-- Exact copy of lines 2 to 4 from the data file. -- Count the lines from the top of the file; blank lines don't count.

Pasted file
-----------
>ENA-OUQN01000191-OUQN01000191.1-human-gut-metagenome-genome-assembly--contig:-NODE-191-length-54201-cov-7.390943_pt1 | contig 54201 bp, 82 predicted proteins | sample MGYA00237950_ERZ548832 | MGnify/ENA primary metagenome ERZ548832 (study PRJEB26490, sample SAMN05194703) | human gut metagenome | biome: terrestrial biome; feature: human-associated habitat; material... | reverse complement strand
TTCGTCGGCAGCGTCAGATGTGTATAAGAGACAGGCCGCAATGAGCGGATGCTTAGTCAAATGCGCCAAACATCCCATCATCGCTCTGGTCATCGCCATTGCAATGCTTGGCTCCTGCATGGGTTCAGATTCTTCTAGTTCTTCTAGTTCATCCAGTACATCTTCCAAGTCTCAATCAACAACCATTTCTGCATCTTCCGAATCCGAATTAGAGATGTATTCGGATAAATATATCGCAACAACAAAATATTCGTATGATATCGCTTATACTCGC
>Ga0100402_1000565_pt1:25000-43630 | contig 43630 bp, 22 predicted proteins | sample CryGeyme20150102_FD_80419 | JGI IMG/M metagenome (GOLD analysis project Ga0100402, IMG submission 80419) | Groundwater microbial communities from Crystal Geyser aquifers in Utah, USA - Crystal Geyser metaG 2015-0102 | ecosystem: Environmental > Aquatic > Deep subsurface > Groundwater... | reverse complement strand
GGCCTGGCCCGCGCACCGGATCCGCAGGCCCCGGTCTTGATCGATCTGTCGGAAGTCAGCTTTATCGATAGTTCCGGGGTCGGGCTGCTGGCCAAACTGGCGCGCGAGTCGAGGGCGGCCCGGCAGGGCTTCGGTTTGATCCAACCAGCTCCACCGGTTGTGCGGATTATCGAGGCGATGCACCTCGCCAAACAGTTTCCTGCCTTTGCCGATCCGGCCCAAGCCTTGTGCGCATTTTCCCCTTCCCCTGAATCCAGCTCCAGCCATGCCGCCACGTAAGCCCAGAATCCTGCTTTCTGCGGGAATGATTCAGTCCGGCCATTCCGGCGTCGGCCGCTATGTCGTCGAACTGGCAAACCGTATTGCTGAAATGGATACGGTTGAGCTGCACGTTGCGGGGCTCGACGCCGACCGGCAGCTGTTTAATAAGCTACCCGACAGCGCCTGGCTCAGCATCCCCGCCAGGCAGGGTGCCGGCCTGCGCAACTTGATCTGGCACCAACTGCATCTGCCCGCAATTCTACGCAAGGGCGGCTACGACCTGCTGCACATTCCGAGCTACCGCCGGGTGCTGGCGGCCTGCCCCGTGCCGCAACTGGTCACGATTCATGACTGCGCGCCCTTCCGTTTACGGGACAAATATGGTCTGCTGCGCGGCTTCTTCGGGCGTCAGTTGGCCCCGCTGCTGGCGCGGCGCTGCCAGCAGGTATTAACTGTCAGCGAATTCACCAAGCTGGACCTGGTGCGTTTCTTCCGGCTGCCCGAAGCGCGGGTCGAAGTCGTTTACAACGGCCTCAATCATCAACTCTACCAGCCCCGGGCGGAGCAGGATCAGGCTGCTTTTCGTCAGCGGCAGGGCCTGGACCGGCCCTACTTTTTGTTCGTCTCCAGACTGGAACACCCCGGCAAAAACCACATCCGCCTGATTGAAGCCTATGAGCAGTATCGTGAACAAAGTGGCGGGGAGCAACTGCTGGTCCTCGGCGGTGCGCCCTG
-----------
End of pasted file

TTCGTCGGCAGCGTCAGATGTGTATAAGAGACAGGCCGCAATGAGCGGATGCTTAGTCAAATGCGCCAAACATCCCATCATCGCTCTGGTCATCGCCATTGCAATGCTTGGCTCCTGCATGGGTTCAGATTCTTCTAGTTCTTCTAGTTCATCCAGTACATCTTCCAAGTCTCAATCAACAACCATTTCTGCATCTTCCGAATCCGAATTAGAGATGTATTCGGATAAATATATCGCAACAACAAAATATTCGTATGATATCGCTTATACTCGC
>Ga0100402_1000565_pt1:25000-43630 | contig 43630 bp, 22 predicted proteins | sample CryGeyme20150102_FD_80419 | JGI IMG/M metagenome (GOLD analysis project Ga0100402, IMG submission 80419) | Groundwater microbial communities from Crystal Geyser aquifers in Utah, USA - Crystal Geyser metaG 2015-0102 | ecosystem: Environmental > Aquatic > Deep subsurface > Groundwater... | reverse complement strand
GGCCTGGCCCGCGCACCGGATCCGCAGGCCCCGGTCTTGATCGATCTGTCGGAAGTCAGCTTTATCGATAGTTCCGGGGTCGGGCTGCTGGCCAAACTGGCGCGCGAGTCGAGGGCGGCCCGGCAGGGCTTCGGTTTGATCCAACCAGCTCCACCGGTTGTGCGGATTATCGAGGCGATGCACCTCGCCAAACAGTTTCCTGCCTTTGCCGATCCGGCCCAAGCCTTGTGCGCATTTTCCCCTTCCCCTGAATCCAGCTCCAGCCATGCCGCCACGTAAGCCCAGAATCCTGCTTTCTGCGGGAATGATTCAGTCCGGCCATTCCGGCGTCGGCCGCTATGTCGTCGAACTGGCAAACCGTATTGCTGAAATGGATACGGTTGAGCTGCACGTTGCGGGGCTCGACGCCGACCGGCAGCTGTTTAATAAGCTACCCGACAGCGCCTGGCTCAGCATCCCCGCCAGGCAGGGTGCCGGCCTGCGCAACTTGATCTGGCACCAACTGCATCTGCCCGCAATTCTACGCAAGGGCGGCTACGACCTGCTGCACATTCCGAGCTACCGCCGGGTGCTGGCGGCCTGCCCCGTGCCGCAACTGGTCACGATTCATGACTGCGCGCCCTTCCGTTTACGGGACAAATATGGTCTGCTGCGCGGCTTCTTCGGGCGTCAGTTGGCCCCGCTGCTGGCGCGGCGCTGCCAGCAGGTATTAACTGTCAGCGAATTCACCAAGCTGGACCTGGTGCGTTTCTTCCGGCTGCCCGAAGCGCGGGTCGAAGTCGTTTACAACGGCCTCAATCATCAACTCTACCAGCCCCGGGCGGAGCAGGATCAGGCTGCTTTTCGTCAGCGGCAGGGCCTGGACCGGCCCTACTTTTTGTTCGTCTCCAGACTGGAACACCCCGGCAAAAACCACATCCGCCTGATTGAAGCCTATGAGCAGTATCGTGAACAAAGTGGCGGGGAGCAACTGCTGGTCCTCGGCGGTGCGCCCTG